Pictures from the Real World.
Photographs by David Moore.
Dewi Lewis/Here Press,
32 pp., 18 color illustrations, 10½x8¼".
David Moore's Pictures from the Real World was the forerunner of much that followed in British photographic history, yet the first and only showing of the photographs was in 1988 when they were selected by Martin Parr for a special edition of the magazine, Creative Camera.
The series is a powerful collection of colour documentary photographs of families on a council estate in Moore's home city of Derby, UK, made between 1987 and 1988. At the time, few serious documentary photographers were working in colour and Moore's choice was in many ways a rebellion against the prevalent aesthetic. It was also a crtical response to the new political and social realities imposed by Margaret Thatcher's Conservative government from 1979. As David Chandler comments in a new essay commissioned for the book; 'Pictures from the Real World' presents working class life as a strange blend of physical mayhem and inertia, the abrasive square frames of Moore's camera cut into bodies and objects, much as the rooms themselves seem to struggle to contain them'.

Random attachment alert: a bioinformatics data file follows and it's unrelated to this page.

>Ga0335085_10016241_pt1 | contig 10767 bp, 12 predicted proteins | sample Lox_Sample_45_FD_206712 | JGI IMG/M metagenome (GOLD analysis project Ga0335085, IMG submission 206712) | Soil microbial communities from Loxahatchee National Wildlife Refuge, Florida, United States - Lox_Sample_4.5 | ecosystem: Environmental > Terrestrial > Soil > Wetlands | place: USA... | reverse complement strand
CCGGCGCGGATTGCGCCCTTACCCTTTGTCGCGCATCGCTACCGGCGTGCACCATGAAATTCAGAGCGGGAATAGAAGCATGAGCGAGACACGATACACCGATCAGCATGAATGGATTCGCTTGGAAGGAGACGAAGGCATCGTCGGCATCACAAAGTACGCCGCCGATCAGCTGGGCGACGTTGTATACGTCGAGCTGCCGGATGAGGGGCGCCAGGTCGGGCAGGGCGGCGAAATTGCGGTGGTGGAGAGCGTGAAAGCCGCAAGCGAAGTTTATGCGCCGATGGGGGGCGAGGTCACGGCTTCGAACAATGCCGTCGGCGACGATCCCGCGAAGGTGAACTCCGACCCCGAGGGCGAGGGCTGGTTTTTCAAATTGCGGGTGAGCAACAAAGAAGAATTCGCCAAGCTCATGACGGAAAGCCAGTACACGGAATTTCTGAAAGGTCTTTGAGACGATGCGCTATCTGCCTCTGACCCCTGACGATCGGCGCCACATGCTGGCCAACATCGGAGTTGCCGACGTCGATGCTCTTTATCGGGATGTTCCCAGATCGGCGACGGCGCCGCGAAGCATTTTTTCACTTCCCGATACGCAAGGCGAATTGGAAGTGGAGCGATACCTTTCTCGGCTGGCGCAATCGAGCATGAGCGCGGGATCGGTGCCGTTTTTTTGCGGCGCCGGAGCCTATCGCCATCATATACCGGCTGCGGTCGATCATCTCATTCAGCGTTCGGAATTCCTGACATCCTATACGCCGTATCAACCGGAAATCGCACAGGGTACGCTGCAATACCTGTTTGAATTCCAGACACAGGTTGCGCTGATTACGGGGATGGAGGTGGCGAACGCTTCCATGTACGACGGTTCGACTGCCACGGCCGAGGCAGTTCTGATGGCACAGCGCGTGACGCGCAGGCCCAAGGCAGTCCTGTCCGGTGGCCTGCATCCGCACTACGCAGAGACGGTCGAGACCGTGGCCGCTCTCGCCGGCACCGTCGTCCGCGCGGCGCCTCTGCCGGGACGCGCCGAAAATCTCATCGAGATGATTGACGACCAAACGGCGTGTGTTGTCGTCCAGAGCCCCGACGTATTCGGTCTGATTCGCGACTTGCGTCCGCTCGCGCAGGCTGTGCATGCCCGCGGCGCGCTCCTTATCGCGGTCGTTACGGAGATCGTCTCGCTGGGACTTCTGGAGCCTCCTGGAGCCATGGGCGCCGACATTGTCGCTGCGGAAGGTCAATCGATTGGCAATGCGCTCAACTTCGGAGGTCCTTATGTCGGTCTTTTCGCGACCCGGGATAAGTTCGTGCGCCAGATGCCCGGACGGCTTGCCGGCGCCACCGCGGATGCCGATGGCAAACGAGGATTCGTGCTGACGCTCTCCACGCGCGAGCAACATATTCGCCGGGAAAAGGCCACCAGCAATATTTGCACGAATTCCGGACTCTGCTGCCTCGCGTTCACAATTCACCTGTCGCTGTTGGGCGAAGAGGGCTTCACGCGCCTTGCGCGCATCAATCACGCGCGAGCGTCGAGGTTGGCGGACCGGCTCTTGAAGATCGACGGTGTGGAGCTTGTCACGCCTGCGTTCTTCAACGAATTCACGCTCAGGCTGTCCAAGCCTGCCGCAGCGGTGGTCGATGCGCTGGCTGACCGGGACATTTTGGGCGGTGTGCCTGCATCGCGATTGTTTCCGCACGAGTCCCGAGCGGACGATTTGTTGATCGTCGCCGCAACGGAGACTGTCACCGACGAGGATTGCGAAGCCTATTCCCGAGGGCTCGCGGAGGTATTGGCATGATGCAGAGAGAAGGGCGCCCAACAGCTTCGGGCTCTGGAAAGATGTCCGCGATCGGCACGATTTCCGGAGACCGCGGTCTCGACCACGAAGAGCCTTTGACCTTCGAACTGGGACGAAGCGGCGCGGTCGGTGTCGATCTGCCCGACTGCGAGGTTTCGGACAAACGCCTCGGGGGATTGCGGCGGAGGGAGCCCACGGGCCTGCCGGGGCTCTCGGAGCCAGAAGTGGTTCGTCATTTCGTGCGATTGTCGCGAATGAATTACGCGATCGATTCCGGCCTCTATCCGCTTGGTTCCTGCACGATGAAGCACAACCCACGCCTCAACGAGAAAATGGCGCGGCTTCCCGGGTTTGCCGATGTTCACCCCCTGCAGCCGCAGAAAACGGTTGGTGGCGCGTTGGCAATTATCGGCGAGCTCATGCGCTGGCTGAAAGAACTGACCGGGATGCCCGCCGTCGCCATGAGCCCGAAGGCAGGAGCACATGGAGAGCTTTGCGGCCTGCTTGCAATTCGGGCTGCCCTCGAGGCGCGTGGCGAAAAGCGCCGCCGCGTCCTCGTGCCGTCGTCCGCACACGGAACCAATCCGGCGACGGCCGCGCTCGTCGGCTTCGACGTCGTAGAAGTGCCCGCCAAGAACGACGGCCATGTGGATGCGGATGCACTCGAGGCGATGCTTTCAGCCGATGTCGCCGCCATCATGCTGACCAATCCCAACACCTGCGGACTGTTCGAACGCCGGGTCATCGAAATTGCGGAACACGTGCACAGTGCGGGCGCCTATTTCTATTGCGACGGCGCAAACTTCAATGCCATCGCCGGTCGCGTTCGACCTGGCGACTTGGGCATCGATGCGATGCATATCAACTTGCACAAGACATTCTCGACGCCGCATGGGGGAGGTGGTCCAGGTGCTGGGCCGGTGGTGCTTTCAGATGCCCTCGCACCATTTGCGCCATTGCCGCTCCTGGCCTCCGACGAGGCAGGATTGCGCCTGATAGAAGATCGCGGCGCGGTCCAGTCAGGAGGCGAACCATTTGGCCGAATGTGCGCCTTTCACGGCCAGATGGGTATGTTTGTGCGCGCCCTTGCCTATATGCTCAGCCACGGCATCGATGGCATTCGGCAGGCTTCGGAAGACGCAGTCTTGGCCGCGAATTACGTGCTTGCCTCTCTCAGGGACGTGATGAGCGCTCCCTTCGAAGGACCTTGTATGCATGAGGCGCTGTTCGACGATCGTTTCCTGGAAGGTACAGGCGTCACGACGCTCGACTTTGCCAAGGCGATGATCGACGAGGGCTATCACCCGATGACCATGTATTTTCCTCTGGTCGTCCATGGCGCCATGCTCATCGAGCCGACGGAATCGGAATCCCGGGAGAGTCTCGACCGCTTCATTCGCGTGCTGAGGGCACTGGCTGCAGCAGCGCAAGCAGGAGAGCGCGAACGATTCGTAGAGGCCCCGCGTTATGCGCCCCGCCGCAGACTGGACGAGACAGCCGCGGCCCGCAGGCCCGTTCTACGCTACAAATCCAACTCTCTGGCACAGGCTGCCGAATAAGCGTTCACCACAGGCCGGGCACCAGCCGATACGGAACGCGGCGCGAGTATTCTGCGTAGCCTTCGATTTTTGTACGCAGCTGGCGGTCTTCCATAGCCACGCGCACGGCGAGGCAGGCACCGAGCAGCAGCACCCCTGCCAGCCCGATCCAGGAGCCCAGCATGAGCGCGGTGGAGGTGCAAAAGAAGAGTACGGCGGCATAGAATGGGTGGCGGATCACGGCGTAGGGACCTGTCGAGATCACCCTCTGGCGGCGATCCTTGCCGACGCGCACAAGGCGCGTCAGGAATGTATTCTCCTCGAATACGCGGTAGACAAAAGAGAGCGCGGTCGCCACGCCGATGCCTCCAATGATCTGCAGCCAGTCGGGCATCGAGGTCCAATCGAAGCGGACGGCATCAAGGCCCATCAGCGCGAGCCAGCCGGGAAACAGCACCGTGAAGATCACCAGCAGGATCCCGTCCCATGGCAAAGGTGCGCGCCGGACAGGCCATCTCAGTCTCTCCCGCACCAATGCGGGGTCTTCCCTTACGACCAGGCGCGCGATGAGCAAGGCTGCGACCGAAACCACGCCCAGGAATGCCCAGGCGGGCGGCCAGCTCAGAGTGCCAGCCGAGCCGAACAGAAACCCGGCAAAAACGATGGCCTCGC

Published as a limited edition of 500 copies the book is a unique collaboration between Dewi Lewis Publishing and London based, Here Press. The work retains a visceral energy 25 years after the event and documents a very particular time in British social and photographic history. One might also argue that the subsistence level living encountered connects the content of the work to current times.
Read Colin Pantall's review of Pictures From The Real World on photo-eye Blog.
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